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Racial Intolerance Claims Spread to Rural Missouri

ST. LOUIS (CN) - Fueling claims that the racial tensions dogging Ferguson thrive across Missouri, a teacher claims in Federal Court that one school district kowtowed to an intolerant community, including one parent who "does not like black people."

Shanta Wheeler claims the school district in Laddonia, Mo., acknowledged the racism from "the parents, the community, and the [school] district," and asked her to resign because "the parents, community, and Community School District had such a problem" with race.

Wheeler sued the Community R-VI School District, Community Superintendent Cheryl Mack and Community Elementary School Principal Natalie Gibson on March 5. She filed a parallel complaint on behalf of her John Doe son.

Wheeler says she was the lone black teacher in the predominantly white district and the district's only fifth-grade teacher.

The school district serves 340 students from pre-K through grade 12. Laddonia, (pop. 508), 105 miles northwest of St. Louis, is 98.4 percent white, according to

Wheeler claims that she was subjected to years of racism at her job, for instance:

- being yelled at and heckled as she walked into the building;

- parents being allowed to scream at her;

- being prohibited to respond to or defend herself from the screaming parents;

- being asked to stop teaching her class until a parent left the building, because that parent "does not like black people."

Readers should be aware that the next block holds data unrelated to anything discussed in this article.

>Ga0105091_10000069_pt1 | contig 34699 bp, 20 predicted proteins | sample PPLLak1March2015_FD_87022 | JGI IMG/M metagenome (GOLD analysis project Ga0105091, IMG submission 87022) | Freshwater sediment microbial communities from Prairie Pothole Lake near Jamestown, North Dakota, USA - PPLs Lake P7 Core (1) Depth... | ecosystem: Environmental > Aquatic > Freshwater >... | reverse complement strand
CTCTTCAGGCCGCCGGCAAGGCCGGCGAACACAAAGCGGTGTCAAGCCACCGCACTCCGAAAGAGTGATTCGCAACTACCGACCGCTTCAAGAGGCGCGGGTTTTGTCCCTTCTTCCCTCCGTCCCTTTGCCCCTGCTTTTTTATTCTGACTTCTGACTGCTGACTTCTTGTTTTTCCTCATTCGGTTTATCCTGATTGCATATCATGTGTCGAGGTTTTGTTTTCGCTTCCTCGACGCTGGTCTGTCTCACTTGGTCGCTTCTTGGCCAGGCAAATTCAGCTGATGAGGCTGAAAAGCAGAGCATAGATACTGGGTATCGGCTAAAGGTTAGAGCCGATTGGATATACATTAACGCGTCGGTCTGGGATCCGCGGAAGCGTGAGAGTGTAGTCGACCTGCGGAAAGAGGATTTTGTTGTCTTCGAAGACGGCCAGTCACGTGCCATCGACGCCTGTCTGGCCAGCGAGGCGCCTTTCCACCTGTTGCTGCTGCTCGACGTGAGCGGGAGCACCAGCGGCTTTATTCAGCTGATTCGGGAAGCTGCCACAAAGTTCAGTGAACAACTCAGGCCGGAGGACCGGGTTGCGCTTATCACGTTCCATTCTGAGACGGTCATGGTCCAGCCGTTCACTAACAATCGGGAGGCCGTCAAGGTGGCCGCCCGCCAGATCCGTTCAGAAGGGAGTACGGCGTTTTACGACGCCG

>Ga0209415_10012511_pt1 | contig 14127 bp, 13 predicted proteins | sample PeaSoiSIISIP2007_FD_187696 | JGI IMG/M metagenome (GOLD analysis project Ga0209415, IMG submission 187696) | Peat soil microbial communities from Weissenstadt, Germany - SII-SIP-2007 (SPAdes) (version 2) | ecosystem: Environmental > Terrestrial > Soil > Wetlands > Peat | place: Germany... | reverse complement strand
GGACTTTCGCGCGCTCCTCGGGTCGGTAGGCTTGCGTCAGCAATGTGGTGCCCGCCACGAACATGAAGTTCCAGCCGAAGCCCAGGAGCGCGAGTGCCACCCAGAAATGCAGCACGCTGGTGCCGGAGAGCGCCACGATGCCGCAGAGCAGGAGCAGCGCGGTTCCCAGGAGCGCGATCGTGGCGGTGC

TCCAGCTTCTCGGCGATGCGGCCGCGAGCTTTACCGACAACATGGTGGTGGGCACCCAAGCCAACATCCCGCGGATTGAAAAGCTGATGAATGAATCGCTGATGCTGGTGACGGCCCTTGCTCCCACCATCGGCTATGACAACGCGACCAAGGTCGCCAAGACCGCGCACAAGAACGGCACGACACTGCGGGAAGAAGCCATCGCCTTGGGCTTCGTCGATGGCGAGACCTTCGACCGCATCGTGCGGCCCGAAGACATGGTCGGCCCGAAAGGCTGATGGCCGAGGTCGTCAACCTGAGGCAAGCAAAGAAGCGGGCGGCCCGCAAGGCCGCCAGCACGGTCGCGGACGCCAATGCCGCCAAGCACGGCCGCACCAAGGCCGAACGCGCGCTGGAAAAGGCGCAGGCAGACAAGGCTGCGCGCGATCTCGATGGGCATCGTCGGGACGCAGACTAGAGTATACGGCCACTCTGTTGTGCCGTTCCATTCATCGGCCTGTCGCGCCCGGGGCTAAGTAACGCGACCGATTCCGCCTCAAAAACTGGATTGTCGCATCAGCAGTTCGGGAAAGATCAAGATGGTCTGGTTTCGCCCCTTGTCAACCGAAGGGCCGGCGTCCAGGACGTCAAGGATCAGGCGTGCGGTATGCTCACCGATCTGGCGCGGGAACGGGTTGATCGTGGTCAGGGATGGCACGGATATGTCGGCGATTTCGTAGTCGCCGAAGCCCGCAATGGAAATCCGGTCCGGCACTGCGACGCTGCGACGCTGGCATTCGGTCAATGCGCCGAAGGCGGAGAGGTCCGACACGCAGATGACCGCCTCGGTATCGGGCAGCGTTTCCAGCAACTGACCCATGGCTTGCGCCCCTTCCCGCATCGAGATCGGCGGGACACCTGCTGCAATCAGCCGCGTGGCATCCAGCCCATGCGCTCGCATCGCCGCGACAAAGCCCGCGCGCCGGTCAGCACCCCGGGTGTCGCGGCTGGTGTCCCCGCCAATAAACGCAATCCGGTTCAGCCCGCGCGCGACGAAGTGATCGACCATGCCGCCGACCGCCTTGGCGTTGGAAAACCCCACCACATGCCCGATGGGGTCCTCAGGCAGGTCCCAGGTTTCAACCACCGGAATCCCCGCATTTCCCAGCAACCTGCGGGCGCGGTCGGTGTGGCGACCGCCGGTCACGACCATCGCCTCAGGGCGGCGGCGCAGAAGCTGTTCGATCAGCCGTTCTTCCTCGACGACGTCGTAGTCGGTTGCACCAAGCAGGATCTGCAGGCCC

She claims the school district interrupted her class on behalf of that racist parent, and that "(n)o Caucasian employees had to endure similarly humiliating classroom interruptions."

Wheeler says the district encouraged parents to voice any concerns they had about her, while not doing the same for white teachers, and that its ratification of the parents' actions escalated the racism she faced.

"Plaintiff was told that race is obviously a problem for the parents, the community, and the district," the complaint states. "Because the parents, community, and Community School District had such a problem, plaintiff was asked to resign."

Wheeler claims the racism culminated in false reports of abuse from parents that were forwarded to the Division of Family Services.

"Defendants acknowledged that these allegations are racially motivated," the complaint states. "However, defendants have failed to protect or defend plaintiff."

Wheeler claims the defendants did not provide her with details of the abuse allegations, leaving her unable to defend herself, and that the district did not defend her when the abuse allegations hit the media.

Due to the racism, Wheeler says, she resigned in May 2014. And she says the defendants retaliated against her for complaining about the racism by ordering that only Superintendent Mack could give her a recommendation for her job hunt.

Mack told Courthouse News that the defendants have not been served with the lawsuit, and have no comment.

Wheeler seeks damages for Title VII violations, racial discrimination and retaliation.

In her son's lawsuit, she claims that the district and its officials did nothing to stop her son's physical and verbal harassment, making it difficult or impossible to participate in school activities.

Both lawsuits were filed by Sophie Woodworth, with Holman Schiavone, in Kansas City, Mo.

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